Alcohol is a psychoactive (mind-altering) drug that affects the way we think and behave. It is a depressant that slows down our heart rate, breathing, thoughts and actions.
There are many different types of alcoholic beverages made from fermented or distilled grains, fruits or vegetables. These beverages are available in our local liquor stores as beers, which usually contain 5% alcohol, wines with 12%, and spirits with 40%.
Humans have been using alcohol for all sorts of reasons for at least 10,000 years. For some, alcohol has served as a source of nutrients as well as a medicinal tool for relieving pain. For others, it has been used to mark rites of passage and to celebrate special occasions or success. Alcohol has also been a strong catalyst for enhancing the enjoyment of ordinary life. But like other drugs, alcohol can also be harmful.
While celebrating with a glass of champagne can accentuate meaningful moments in our loved ones’ lives, too many glasses can turn a happy gathering into an angry, violent situation. Relaxing after work with a bottle of beer can be a rewarding way to enjoy our downtime. But when a bottle turns into a case, we increase the likelihood of making unsafe choices such as driving while impaired. And while a glass of whiskey may help to alleviate stress, continuing to use alcohol as a means for relief can affect our health and relationships.
When we drink, alcohol is absorbed into our bloodstream through the stomach and small intestine. It then travels through the body to the brain. There it slows down the activity between the nerve cells on the brain's "pleasure pathway." This usually makes us feel more relaxed. However, a moderate amount of alcohol can also make us feel energized.
The majority of BC residents drink alcohol
In small amounts, alcohol can make us feel more sociable and talkative. In larger quantities, this may continue, but as our inhibitions disappear, so does our balance, vision, coordination and ability to make important decisions.
It is important to note that alcohol has different effects on different people. It is not just a matter of how many drinks we consume. Our blood alcohol content (BAC) is also affected by our size and gender. Other factors that can influence how alcohol will affect us include our:
past experiences with alcohol,
personality and emotions, and
present mood and surroundings.
Reduce your short-term risk of injury by limiting daily intake to:
4 standard drinks for men
3 standard drinks for women
Reduce your long-term risk of alcohol-related disease by limiting weekly intake to:
15 standard drinks for men
10 standard drinks for women
Sometimes, when discussing alcohol and health, we forget that there can be benefits. But researchers have known for some time that alcohol in small amounts can help lower the risk of heart disease and stroke. However, these benefits only apply to those who are over the age of 45 (and can be obtained by other, safer means such as steady exercise and healthy diet). For younger men and women, and in particular those who drink more than the recommended weekly limits, alcohol can increase the risk of heart disease, stroke and several types of cancer.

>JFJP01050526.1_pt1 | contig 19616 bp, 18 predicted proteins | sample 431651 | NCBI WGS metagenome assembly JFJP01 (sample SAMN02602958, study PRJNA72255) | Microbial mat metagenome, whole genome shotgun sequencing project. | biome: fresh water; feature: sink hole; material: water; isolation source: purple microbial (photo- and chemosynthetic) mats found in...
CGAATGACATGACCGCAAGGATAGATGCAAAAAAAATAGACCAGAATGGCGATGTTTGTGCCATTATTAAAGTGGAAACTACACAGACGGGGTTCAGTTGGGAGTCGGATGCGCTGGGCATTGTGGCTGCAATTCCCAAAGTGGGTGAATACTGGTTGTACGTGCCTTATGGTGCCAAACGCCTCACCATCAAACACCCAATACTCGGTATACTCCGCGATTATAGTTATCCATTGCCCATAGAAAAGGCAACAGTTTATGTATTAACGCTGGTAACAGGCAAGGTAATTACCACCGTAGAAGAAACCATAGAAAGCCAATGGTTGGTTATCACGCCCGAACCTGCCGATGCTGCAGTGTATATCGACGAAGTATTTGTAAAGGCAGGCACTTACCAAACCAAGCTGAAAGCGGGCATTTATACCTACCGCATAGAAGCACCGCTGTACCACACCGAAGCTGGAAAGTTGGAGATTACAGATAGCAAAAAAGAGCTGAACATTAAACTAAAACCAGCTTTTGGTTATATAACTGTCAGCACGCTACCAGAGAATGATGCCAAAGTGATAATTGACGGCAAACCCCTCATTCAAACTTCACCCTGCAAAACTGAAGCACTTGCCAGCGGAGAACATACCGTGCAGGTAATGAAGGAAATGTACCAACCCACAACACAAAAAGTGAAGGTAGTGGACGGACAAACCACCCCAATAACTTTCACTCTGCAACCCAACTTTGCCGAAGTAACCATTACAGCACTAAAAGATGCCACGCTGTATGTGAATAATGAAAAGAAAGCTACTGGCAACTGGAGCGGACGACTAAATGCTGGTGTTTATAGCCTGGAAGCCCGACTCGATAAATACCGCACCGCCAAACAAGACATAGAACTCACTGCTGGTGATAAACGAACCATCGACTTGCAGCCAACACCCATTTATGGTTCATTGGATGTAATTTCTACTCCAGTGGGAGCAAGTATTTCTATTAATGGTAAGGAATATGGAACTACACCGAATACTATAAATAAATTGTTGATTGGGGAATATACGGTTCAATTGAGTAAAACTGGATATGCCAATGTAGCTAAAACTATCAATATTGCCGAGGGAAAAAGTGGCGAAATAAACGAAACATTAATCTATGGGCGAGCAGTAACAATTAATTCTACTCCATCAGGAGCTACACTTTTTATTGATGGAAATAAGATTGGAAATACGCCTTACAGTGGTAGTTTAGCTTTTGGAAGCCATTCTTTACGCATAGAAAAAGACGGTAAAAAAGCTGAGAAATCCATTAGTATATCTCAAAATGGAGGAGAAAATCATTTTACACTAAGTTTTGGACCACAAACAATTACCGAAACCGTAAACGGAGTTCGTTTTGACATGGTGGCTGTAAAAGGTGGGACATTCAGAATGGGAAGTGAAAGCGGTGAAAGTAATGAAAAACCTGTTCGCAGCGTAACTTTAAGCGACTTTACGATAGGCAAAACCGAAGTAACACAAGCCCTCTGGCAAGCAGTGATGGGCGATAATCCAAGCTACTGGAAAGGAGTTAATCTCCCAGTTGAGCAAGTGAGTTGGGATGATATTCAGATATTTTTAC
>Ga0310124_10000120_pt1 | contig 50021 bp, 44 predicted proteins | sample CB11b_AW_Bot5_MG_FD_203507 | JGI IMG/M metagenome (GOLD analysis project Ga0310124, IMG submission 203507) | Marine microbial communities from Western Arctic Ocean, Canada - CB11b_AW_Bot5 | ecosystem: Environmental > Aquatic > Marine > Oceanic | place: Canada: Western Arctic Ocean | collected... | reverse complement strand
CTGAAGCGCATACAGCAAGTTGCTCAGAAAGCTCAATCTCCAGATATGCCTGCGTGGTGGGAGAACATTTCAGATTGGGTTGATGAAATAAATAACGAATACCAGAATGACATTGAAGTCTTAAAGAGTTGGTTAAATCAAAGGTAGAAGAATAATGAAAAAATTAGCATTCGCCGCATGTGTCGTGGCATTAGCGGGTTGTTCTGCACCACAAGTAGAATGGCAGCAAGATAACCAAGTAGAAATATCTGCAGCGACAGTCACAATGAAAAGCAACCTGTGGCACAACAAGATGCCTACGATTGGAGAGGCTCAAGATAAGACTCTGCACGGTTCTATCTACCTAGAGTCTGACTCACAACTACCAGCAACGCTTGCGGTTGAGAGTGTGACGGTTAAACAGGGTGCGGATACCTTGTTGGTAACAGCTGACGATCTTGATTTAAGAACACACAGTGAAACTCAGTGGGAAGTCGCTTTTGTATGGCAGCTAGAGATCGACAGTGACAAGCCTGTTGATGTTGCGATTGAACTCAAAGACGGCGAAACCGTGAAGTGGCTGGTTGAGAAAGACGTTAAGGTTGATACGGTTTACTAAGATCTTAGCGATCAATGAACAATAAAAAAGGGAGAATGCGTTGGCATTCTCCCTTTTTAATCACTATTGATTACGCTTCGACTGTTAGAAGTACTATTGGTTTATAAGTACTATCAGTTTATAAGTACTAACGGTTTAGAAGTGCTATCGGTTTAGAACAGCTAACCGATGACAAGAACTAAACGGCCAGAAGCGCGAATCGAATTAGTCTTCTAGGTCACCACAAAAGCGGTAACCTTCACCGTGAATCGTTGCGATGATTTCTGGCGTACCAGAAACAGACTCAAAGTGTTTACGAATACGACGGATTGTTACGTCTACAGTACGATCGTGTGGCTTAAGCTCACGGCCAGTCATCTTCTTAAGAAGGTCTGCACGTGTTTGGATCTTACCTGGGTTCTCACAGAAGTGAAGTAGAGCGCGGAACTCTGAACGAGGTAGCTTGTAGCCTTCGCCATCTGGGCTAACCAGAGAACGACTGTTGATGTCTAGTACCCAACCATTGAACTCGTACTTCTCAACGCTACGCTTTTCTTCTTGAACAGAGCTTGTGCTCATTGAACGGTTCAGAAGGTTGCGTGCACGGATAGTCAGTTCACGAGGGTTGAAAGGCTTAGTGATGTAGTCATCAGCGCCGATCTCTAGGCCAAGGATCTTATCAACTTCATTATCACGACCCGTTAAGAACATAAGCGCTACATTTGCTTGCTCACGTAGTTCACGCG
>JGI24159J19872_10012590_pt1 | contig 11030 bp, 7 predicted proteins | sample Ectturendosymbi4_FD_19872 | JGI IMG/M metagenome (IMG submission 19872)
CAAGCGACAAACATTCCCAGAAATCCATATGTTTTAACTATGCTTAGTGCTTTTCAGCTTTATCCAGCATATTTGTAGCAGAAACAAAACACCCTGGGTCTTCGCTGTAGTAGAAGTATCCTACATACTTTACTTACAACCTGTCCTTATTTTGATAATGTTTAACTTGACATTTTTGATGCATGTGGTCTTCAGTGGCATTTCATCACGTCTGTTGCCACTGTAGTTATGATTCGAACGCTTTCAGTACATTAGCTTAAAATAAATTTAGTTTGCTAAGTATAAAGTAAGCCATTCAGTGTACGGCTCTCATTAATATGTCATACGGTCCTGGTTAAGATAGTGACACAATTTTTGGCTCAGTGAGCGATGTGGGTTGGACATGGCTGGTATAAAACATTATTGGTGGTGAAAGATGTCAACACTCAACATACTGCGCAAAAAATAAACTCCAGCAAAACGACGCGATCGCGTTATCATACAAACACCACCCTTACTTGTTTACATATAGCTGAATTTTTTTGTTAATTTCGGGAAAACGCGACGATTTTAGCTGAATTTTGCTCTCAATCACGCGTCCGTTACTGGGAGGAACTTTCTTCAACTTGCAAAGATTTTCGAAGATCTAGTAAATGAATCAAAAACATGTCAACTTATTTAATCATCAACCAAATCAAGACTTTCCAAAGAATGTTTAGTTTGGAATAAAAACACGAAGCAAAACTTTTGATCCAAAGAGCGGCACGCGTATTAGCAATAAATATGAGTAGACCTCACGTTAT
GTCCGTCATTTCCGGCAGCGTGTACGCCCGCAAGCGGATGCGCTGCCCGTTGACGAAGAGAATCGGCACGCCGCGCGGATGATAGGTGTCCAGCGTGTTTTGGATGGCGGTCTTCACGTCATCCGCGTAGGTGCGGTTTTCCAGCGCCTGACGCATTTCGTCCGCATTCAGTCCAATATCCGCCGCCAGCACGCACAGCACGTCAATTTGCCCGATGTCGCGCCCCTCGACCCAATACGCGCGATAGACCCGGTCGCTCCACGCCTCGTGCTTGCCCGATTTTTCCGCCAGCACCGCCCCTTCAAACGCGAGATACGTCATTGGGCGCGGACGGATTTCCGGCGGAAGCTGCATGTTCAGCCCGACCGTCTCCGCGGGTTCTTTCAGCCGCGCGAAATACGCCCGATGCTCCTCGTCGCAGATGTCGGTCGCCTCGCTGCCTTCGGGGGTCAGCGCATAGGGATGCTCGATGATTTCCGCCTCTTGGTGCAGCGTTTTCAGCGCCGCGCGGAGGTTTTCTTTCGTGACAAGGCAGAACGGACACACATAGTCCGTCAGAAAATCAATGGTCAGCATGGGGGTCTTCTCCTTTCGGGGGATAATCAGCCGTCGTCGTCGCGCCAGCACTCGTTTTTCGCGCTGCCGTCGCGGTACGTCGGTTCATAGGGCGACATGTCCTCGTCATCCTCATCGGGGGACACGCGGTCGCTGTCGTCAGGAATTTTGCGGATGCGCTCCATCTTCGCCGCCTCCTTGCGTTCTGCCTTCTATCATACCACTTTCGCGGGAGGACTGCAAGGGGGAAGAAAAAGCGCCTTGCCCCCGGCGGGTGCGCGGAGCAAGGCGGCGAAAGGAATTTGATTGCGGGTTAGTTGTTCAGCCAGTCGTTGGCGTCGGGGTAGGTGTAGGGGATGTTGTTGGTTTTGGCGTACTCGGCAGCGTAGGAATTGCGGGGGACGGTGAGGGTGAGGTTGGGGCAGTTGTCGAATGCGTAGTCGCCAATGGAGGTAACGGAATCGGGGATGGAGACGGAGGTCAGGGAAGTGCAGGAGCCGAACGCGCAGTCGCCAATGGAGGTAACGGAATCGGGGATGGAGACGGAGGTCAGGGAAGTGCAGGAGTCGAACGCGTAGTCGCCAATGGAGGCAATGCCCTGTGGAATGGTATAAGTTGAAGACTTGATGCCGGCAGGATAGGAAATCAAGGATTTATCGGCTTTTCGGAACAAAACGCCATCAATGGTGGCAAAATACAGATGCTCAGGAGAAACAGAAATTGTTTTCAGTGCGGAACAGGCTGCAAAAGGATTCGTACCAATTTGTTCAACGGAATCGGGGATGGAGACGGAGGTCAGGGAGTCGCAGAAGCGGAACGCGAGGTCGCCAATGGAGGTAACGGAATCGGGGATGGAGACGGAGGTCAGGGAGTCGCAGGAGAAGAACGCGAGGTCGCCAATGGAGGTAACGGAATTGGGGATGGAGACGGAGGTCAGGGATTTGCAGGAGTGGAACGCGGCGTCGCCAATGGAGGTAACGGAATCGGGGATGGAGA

Just as alcohol can be both beneficial and harmful to our physical health, drinking can have a dual effect on our social lives. For instance, a few drinks can temporarily boost our self-confidence or reduce anxiety but, just as easily, a few more can lead us to take unnecessary risks such as having unprotected sex. Being too intoxicated can also leave us less in control of our own bodies and behaviour, leading to embarrassing actions we may regret later or not even remember because of how alcohol can "black out" our ability to recall what happened.
Over time, drinking large amounts can also cause cirrhosis, where the liver stops functioning properly. Heavy alcohol use by women can lead to fertility problems, and drinking alcohol while pregnant may harm the fetus.
If we drink too much in a short amount of time, we can develop alcohol poisoning, which affects our breathing, heart rate and gag reflex, and at worst can lead to coma and even death.
If someone you know is showing signs of alcohol poisoning, call 911 right away. Remain with the person. If able to help further, try to wake up the person who has passed out. If they do not regain consciousness, roll them onto their side into the recovery position so they won't choke if they throw up. This is especially important if the person's skin is pale, blue or cold, or if their breathing is irregular or too slow or shallow (less than 8 breaths per minute or more than 10 seconds between breaths).
Raise person’s closest arm above their head. Prepare the person to roll toward you.
Gently roll the person’s entire body toward you. Guard their head while you roll them.
Tilt the person’s head to keep their airway open. Tuck their nearest hand under their cheek to help keep their head tilted.
A helpful tip to prevent alcohol poisoning is to pace yourself. Avoid having more than one drink per hour, and eat foods—especially those high in protein—while drinking to slow the absorption of alcohol.
Drinking alcohol is a problem when it negatively affects our life or the lives of others. Many people imagine this refers to people who consume alcohol "all day everyday," but even small amounts of alcohol can sometimes cause us problems with relationships, money or the law. Even people who normally drink responsibly can drink too much and make poor decisions.